Oslo’s Top 10
By Monique Burns
To the many Americans still discovering Northern Europe, here’s this Scandinavia maven’s take on the Top 10 Cultural Highlights in Oslo, Norway’s fjordside capital. Equally impressive, the attractions are listed not by importance, but geographically, from west to east. The Oslo Pass (www.visitoslo.com), good for 24, 48 or 72 hours, provides free admission to more than 30 museums. Preorder it online, then pick it up—or buy it on site—at the Oslo Visitor Centre, open daily in Central Station’s Østbanehallen, across from the food court. The pass also offers unlimited free transportation on all bus, tram and subway lines, free sightseeing tours and cruises, plus discounts at various restaurants and attractions.
Tjuvholmen Arts Quarter
Overlooking the Oslofjord, at the harbor’s western end, is Tjuvholmen (http://tjuvholmen.no), downtown Oslo’s newest major attraction. But Tjuvholmen—pronounced with a silent “t”—isn’t really new. Centuries ago, this cluster of mini-islands was a cow pasture and later a smugglers’ haven known as Thief Island. Today, contemporary-art galleries and trendy restaurants make this one of Europe’s nicest neighborhoods for strolling. I like to gawk at cutting-edge contemporary art in Renzo Piano’s three-year-old Astrup Fearnley Museum, bisected by a canal and topped with a sail-like double curved glass roof. Outside, there’s a sculpture garden, and a small manmade sand beach and wading pond. Browse galleries along nearby Tjuvholmen allé. Snack at hip Wayne’s Coffee or century-old Bergshaven Bakery. Lunch on pizza or pasta at Olivia Tjuvholmen, or burgers at Bølgen & Moi. Sit down to a swanky seafood dinner at Tjuvholmen Sjømagasin. Or enjoy New Nordic Cuisine made with fresh local ingredients at Fru K in The Thief, an art-filled 2012 design hotel. For a splurge, book the 1,011-square-foot Oslo Suite with a sprawling roof terrace perched high above the Oslofjord.
The Nobel Peace Center
When in Oslo, I almost always stop at The Nobel Peace Center (www.nobelpeacecenter.org). The former train station, in quasi-Oriental style with two square towers and arched windows, is just steps from City Hall, where the Nobel Peace Prize ceremony is held each December. Sometimes I’ll see a special exhibit like the one on 2014 prize winner Malala Yousafzai, the young girl who stood up to the Taliban. Or I’ll visit the permanent exhibit, with high-tech displays on all the Nobel Peace Prize laureates, including Americans Teddy Roosevelt, Martin Luther King, Jr. and Barack Obama. I might browse through the gift shop, with its imaginative trinkets, and fine collection of books, from laureates’ biographies to musings on war and peace. Or I’ll stop at the center’s café, Alfred’s, for a quick cup of coffee and a pastry. The Peace Center always makes me feel…well…at peace. I emerge light-hearted and full of hope. And, given the well-conceived exhibits, I almost always learn valuable life-lessons.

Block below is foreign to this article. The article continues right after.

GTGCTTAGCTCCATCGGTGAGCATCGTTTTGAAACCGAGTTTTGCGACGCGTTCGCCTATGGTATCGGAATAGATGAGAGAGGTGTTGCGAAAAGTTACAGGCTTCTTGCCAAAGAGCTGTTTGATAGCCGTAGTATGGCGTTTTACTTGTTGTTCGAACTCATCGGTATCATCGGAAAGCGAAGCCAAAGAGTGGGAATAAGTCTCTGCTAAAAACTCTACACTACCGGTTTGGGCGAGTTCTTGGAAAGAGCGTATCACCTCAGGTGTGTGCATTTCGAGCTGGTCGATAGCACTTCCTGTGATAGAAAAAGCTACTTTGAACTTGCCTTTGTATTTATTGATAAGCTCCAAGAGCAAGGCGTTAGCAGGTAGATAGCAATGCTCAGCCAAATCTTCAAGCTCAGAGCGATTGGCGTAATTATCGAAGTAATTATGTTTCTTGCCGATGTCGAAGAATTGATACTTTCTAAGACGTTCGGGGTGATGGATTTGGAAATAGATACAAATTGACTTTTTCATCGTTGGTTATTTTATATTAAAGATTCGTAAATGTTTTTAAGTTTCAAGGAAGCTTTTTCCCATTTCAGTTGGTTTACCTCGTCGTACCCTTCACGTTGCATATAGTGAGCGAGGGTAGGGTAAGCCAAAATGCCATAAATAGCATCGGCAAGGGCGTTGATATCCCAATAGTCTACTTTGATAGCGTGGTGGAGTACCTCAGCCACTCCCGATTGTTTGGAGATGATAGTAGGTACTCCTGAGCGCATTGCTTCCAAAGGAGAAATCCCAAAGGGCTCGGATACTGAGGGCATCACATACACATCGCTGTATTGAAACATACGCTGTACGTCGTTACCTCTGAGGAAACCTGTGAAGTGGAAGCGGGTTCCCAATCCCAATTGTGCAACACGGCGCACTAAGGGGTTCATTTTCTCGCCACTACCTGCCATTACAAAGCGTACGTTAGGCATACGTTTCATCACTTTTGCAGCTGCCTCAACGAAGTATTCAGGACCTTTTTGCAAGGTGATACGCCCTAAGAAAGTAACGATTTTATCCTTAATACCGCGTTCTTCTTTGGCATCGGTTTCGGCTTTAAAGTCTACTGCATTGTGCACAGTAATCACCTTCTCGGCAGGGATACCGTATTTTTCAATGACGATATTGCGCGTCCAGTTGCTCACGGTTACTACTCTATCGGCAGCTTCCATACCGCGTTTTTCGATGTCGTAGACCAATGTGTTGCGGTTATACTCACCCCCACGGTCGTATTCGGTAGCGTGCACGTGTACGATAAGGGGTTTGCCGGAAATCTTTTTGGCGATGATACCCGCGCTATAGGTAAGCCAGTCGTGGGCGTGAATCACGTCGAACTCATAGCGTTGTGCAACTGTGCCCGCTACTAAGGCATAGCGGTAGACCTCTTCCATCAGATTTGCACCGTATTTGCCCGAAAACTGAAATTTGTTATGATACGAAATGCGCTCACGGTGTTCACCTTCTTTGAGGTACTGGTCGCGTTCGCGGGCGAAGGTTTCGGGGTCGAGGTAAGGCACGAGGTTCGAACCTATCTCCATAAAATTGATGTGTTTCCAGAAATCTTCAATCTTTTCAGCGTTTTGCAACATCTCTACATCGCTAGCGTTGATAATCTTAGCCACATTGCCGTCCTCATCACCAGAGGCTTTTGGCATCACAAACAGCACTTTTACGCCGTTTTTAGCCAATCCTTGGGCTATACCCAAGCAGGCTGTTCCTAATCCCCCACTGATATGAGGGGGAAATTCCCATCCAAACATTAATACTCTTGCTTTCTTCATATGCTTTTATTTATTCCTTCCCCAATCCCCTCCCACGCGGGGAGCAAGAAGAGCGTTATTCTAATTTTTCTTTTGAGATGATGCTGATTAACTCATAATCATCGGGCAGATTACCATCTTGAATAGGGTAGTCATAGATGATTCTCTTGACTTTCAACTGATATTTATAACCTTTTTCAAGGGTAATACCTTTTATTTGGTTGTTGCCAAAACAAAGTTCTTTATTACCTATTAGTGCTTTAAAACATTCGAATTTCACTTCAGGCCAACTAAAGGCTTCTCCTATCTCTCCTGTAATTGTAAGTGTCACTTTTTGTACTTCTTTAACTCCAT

Actually a peninsula, Bygdøy can be reached on a 10-minute Båtservice (www.boatsightseeing.com) ferry cruise across the Oslofjord, April through October. A 20-minute bus ride from City Hall also takes you to Bygdøy’s intriguing small museums. At The Norwegian Maritime Museum (www.marmuseum.no), tracing Norway’s long seafaring history, I find myself lingering, child-like, near the big glass case with scores of precisely detailed model ships. At The Viking Ship Museum (www.khm.uio.no), thousand-year-old Viking ships, huge and incredibly well preserved, leave me awestruck. Equally striking, The Kon-Tiki Museum (www.kon-tiki.no) houses the original Kon-Tiki raft that Thor Heyerdahl sailed across the Pacific in 1947. Towering at the entrance of The Fram Museum (www.frammuseum.no) is the massive ship sailed by famed Norwegian polar explorers Fridtjof Nansen and Roald Amundsen. On a sunny day, I’ll stroll around The Norsk Folkemuseum (www.norskfolkemuseum.no) with centuries-old log dwellings and a magnificent 12th-century stave church. Also on Bygdøy: the high-tech Holocaust Center (www.hlsenteret.no) in the former villa of Nazi collaborator Vidkun Quisling whose last name has come to epitomize the worst in humanity.
The Vigeland Sculpture Park
Nature-loving Norwegians adore sculpture parks. In Frogner Park, The Vigeland Sculpture Park (www.vigeland.museum.no), opened in 1940, covers 80 acres, with sprawling green lawns, ponds and fountains, big leafy trees and shady walkways, plus more than 200 Functionalist-style sculptures in granite and bronze by Gustav Vigeland. The world’s largest sculpture park with works by a single artist, Vigeland was born after the City of Oslo agreed to build a residence and studio for the artist in exchange for his works. The “Circle of Life” is the park’s theme, with sculptures divided into five areas, including The Monolith, topped by a 57-foot-high granite column composed of 121 writhing humans, and The Bridge, whose sculptures include The Angry Boy, famously caught mid-temper tantrum. The Vigeland Museum, the artist’s former residence, is worth visiting, too—if you can tear yourself away from the park’s natural and manmade splendor.
Holmenkollen Ski Jump
After finally taking a Norwegian colleague’s advice, I was amazed at just how interesting Holmenkollen Ski Jump (www.skiforeningen.no) is. On Oslo’s west side, north of The Vigeland Park, Holmenkollen is a pleasant 25-minute subway ride from the center city. Upon arrival, climb a little paved hill, passing the 1894 Scandic Holmenkollen Park hotel with carved dragons growling from the eaves. On Holmenkollen’s lower level, the state-of-the-art Ski Jump Simulator thrills some visitors and scares the bejesus out of others. The Ski Museum—the world’s oldest—is a treasure trove chronicling Norway’s 4,000-year history of downhill and cross-country skiing, ski jumping and, more recently, snowboarding. Afterward, ride the elevator up the steel Jump Tower for panoramic views. Adrenaline junkies can abseil, or rappel, off the tower with outfitter Arrcom (https://arrcom.no). Or ride the Fly Holmenkollen (http://kollensvevet.no) zip line. If you love snow sports, you’ll love Holmenkollen. If you don’t, it’s still pretty impressive.